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Tuesday, November 29, 2022
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Researchers Discover New Method To Hack Air-Gapped Computers Using Heat

Researchers at Israel’s Ben-Gurion University of the Negev (BGU) have discovered a newmethod to breach air-gapped computer systems called “BitWhisper” which enables two-way communications between adjacent, unconnected PC computers using heat.

Computers and systems are considered to be air-gapped when they are not connected to the Internet or to any other computer that is connected to the Internet. Hacking has therefore been a rare occurrence and air-gapped computers are considered more secure than those connected to a network or the Internet, with attacks having to relying on the use of USB flash drives. But researchers have discovered that there is a way to hack air-gapped computers relatively easily.

The research, conducted by Mordechai Guri, PhD, is part of an ongoing focus on air-gap security at the BGU Cyber Security Research Center. Typically, air-gapped computers are used in financial transactions, mission critical tasks or military applications.

According to the researchers, “The scenario is prevalent in many organizations where there are two computers on a single desk, one connected to the internal network and the other one connected to the Internet. BitWhisper can be used to steal small chunks of data (e.g. passwords) and for command and control."

BGU’s BitWhisper bridges the air-gap between the two computers, approximately 15 inches (40 cm) apart that are infected with malware by using their heat emissions and built-in thermal sensors to communicate. It establishes a covert, bi-directional channel by emitting heat from one PC to the other in a controlled manner.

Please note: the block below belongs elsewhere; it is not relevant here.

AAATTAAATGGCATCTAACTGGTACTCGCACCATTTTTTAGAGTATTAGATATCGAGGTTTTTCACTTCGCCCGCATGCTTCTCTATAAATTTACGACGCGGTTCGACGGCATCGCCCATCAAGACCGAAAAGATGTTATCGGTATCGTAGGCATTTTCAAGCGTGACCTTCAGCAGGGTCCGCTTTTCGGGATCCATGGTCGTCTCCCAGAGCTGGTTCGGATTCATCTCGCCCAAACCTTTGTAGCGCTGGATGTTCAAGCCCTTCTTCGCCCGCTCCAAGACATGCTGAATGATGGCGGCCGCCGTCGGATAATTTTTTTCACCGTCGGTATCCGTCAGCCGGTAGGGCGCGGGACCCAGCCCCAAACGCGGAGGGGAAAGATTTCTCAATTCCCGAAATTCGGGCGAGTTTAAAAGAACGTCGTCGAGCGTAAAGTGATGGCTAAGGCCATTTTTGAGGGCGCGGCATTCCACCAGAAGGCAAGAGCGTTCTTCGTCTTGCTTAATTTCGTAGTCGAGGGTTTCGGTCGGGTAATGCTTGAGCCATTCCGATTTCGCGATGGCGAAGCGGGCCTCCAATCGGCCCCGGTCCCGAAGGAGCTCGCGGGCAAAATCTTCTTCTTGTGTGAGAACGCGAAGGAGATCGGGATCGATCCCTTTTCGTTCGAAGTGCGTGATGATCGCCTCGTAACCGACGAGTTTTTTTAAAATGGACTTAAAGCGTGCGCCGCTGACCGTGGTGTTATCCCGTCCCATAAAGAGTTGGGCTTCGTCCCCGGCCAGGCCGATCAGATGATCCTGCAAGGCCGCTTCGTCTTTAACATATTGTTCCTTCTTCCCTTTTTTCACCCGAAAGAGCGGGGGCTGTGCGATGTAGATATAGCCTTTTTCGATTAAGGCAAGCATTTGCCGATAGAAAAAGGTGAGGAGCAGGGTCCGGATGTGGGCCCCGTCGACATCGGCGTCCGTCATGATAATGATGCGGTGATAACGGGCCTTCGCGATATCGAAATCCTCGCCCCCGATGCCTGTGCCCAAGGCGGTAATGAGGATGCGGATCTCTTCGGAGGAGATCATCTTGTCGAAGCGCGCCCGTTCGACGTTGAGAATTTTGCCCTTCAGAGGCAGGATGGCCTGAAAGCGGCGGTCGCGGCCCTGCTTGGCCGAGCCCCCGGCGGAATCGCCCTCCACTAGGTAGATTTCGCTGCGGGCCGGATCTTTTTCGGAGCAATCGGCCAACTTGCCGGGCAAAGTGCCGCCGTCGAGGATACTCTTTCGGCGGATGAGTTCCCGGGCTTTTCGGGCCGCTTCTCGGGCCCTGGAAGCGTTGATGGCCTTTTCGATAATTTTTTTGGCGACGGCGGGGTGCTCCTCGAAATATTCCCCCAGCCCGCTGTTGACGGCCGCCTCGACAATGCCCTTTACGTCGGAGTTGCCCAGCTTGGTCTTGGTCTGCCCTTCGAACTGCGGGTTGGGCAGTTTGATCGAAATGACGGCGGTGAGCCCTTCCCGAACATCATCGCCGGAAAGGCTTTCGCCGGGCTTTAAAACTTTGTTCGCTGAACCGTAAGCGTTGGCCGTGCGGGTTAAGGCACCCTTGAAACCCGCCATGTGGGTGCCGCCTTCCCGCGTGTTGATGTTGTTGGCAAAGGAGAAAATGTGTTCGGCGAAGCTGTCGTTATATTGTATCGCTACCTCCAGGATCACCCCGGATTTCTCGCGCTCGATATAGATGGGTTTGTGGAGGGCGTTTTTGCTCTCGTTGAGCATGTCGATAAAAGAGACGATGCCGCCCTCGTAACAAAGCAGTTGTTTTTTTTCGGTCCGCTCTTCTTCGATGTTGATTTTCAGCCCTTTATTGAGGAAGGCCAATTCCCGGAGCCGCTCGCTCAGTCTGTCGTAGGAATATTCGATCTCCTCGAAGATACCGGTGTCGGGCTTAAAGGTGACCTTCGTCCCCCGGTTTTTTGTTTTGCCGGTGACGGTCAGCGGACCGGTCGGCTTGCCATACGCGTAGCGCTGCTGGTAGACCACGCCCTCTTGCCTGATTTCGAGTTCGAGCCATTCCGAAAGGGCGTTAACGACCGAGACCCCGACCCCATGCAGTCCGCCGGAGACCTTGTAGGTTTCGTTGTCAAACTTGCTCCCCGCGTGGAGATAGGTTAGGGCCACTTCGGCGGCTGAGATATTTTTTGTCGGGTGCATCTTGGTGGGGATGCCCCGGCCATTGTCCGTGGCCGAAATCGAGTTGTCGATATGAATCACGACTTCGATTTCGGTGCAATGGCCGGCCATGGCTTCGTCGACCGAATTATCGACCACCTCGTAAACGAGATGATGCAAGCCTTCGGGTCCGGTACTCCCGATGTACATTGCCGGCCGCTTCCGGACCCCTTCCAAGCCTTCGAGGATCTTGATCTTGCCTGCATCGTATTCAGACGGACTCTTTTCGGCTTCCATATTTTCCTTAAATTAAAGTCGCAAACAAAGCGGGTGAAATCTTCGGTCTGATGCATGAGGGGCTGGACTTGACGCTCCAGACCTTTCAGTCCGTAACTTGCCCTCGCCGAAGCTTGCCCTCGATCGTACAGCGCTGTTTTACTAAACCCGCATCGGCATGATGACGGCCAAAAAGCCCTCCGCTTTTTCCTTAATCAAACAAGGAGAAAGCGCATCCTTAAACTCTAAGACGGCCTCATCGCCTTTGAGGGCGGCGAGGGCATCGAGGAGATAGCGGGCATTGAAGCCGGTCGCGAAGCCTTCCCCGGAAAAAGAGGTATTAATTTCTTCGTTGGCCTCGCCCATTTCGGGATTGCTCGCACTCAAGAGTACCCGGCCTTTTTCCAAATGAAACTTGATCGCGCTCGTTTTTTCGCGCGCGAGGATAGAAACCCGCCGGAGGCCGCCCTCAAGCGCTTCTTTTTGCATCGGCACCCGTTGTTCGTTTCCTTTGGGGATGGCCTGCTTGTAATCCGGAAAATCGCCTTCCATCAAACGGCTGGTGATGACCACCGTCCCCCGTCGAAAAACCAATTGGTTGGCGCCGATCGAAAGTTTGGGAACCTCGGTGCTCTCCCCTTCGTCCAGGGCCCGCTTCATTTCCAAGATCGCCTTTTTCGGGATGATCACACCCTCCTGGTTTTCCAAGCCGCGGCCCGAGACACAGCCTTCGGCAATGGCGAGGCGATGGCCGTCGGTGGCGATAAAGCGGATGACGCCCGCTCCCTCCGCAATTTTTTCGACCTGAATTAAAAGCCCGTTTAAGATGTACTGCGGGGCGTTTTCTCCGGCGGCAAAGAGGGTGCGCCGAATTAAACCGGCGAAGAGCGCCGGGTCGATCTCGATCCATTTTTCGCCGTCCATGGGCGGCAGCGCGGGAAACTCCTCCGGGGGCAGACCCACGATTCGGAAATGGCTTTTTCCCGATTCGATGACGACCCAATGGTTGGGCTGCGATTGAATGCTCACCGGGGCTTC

By regulating the heat patterns, binary data is turned into thermal signals. In turn, the adjacent PC uses its built-in thermal sensors to measure the environmental changes. These changes are then sampled, processed, and converted into data.

“These properties enable the attacker to hack information from inside an air-gapped network, as well as transmit commands to it,” the BGU researchers explained. “Only eight signals per hour are sufficient to steal sensitive information such as passwords or secret keys. No additional hardware or software is required. Furthermore, the attacker can use BitWhisper to directly control malware actions inside the network and receive feedback.”

The researchers demonstrated BitWhisper using a computer with a USB missile-launcher toy attached. They were able to send heat commands from the connected system over the air-gap to the isolated system and control the missile launcher.

While users have become smarter about the use of USB flash drives in air-gapped computers, the possibility of using radio waves, and now heat, to attack, means air-gapped systems are not as secure as previously assumed.

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The Government Technology & Services Coalition's Homeland Security Today (HSToday) is the premier news and information resource for the homeland security community, dedicated to elevating the discussions and insights that can support a safe and secure nation. A non-profit magazine and media platform, HSToday provides readers with the whole story, placing facts and comments in context to inform debate and drive realistic solutions to some of the nation’s most vexing security challenges.

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